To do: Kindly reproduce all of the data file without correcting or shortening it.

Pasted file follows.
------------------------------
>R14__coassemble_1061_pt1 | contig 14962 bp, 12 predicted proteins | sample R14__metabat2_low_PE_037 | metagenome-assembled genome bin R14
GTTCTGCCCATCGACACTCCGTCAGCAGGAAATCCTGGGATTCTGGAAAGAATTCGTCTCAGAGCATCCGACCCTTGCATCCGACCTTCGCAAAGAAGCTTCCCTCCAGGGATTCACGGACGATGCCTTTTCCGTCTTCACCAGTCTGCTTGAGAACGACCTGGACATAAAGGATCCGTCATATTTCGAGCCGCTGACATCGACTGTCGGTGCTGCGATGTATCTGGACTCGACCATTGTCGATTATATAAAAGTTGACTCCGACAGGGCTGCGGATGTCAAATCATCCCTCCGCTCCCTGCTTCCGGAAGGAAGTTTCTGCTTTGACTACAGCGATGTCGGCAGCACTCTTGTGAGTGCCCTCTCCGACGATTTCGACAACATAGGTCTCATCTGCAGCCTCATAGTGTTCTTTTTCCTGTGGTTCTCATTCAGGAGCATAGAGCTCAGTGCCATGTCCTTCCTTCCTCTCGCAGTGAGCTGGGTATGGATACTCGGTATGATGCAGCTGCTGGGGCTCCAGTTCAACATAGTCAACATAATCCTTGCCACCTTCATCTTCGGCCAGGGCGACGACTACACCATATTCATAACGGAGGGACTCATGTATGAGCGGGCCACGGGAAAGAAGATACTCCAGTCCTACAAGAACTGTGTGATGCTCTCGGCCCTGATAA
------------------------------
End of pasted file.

>R14__coassemble_1061_pt1 | contig 14962 bp, 12 predicted proteins | sample R14__metabat2_low_PE_037 | metagenome-assembled genome bin R14
GTTCTGCCCATCGACACTCCGTCAGCAGGAAATCCTGGGATTCTGGAAAGAATTCGTCTCAGAGCATCCGACCCTTGCATCCGACCTTCGCAAAGAAGCTTCCCTCCAGGGATTCACGGACGATGCCTTTTCCGTCTTCACCAGTCTGCTTGAGAACGACCTGGACATAAAGGATCCGTCATATTTCGAGCCGCTGACATCGACTGTCGGTGCTGCGATGTATCTGGACTCGACCATTGTCGATTATATAAAAGTTGACTCCGACAGGGCTGCGGATGTCAAATCATCCCTCCGCTCCCTGCTTCCGGAAGGAAGTTTCTGCTTTGACTACAGCGATGTCGGCAGCACTCTTGTGAGTGCCCTCTCCGACGATTTCGACAACATAGGTCTCATCTGCAGCCTCATAGTGTTCTTTTTCCTGTGGTTCTCATTCAGGAGCATAGAGCTCAGTGCCATGTCCTTCCTTCCTCTCGCAGTGAGCTGGGTATGGATACTCGGTATGATGCAGCTGCTGGGGCTCCAGTTCAACATAGTCAACATAATCCTTGCCACCTTCATCTTCGGCCAGGGCGACGACTACACCATATTCATAACGGAGGGACTCATGTATGAGCGGGCCACGGGAAAGAAGATACTCCAGTCCTACAAGAACTGTGTGATGCTCTCGGCCCTGATAA